Religious itemsHoly water stoup - You don't enter a church the same way as you would enter a shop. The interior of a church is a sacred space. This, by the way, is the etymological meaning of the Latin word, "templum", and the Greek word, "temenos", both of which are derived from a common root meaning "cut" or "separate". The perimeter of the temple clearly defines and separates the holy interior from the profane exterior, hence creating a sacred area reserved to the Divinity.
Before entering the holy world of the temple, people must be cleansed through baptism. In a certain way, whenever they enter church, they are invited to ritualise this cleansing by purifying themselves with holy water. Fountains were installed in the vicinities of ancient churches precisely for this purpose. Holy water stoups replaced fountains and, indeed, their shape is directly derived from them. They were first located outside the door, then in the atrium and, lastly, inside the church, near the entrance. The holy water stoup and the baptistery mainly comprise a basin of water.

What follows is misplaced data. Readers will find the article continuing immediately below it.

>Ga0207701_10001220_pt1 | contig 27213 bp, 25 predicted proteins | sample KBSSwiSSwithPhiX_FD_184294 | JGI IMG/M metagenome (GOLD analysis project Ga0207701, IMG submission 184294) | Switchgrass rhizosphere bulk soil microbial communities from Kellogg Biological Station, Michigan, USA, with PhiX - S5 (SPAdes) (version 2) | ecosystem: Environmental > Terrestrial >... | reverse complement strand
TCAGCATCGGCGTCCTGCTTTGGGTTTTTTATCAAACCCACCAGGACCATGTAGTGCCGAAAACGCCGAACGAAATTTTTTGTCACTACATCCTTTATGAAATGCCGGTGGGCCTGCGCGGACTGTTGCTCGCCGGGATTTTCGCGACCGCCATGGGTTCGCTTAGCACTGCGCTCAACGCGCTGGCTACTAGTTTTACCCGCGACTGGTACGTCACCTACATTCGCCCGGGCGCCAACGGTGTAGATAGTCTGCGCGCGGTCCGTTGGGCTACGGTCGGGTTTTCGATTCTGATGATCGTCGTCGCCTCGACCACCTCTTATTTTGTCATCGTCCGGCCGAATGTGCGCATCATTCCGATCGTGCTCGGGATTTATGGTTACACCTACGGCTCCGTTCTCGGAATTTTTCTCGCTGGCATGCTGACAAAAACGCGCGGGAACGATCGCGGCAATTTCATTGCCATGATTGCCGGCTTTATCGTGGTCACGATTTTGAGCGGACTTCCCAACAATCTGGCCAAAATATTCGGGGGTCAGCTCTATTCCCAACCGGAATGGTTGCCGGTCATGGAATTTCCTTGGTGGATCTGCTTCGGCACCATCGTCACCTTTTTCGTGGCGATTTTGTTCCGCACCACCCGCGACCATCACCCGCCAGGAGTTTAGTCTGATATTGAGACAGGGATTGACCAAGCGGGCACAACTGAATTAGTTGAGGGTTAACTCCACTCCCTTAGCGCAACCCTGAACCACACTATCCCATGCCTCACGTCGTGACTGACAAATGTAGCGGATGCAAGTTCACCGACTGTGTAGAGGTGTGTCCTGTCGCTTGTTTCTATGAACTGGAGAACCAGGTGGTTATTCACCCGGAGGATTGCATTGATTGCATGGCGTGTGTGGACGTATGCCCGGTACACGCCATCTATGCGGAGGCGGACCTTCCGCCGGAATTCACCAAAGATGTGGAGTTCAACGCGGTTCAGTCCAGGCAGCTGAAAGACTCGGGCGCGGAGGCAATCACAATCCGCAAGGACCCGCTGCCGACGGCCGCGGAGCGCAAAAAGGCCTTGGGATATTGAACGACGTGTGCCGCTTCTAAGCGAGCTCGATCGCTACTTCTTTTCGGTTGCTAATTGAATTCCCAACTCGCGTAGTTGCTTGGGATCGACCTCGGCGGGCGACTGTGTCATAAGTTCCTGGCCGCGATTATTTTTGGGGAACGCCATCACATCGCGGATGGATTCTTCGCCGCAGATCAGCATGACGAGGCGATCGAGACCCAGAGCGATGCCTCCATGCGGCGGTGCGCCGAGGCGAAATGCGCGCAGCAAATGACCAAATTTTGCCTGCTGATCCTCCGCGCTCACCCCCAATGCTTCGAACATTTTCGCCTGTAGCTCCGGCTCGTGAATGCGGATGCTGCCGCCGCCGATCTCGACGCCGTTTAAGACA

In traditional symbolism, each ritual basin represents the primordial Ocean, the "waters" of Genesis over which the Spirit of God hovered while creating the universe. It is in reference to these waters that the baptistery or holy water stoup has the power to regenerate and recreate man.
Pilgrim decorations - The homo viator par excellence of the Middle Ages, the pilgrim, usually travelled on foot, especially as religious tradition saw walking as the most virtuous way of travelling. During that period (but the custom had been popular ever since the fall of the Roman Empire), all good Christians were expected to make a journey to an important holy place at least once in their lifetimes. This could be Rome, Santiago de Compostela and, especially, the sepulchre of Christ in the Holy Land.
Ever since early medieval times, the protector of pilgrims has been St James the Apostle who is said to be buried at Santiago de Compostela. Symbols often found in portraits of St James, apart from the pilgrim's staff, are the Flask, the Scallop Shell (Coquille St Jacques for the French) and the Itinerant Map which at that time was a long rolled-up parchment, similar to the "Tabula Peutingeriana".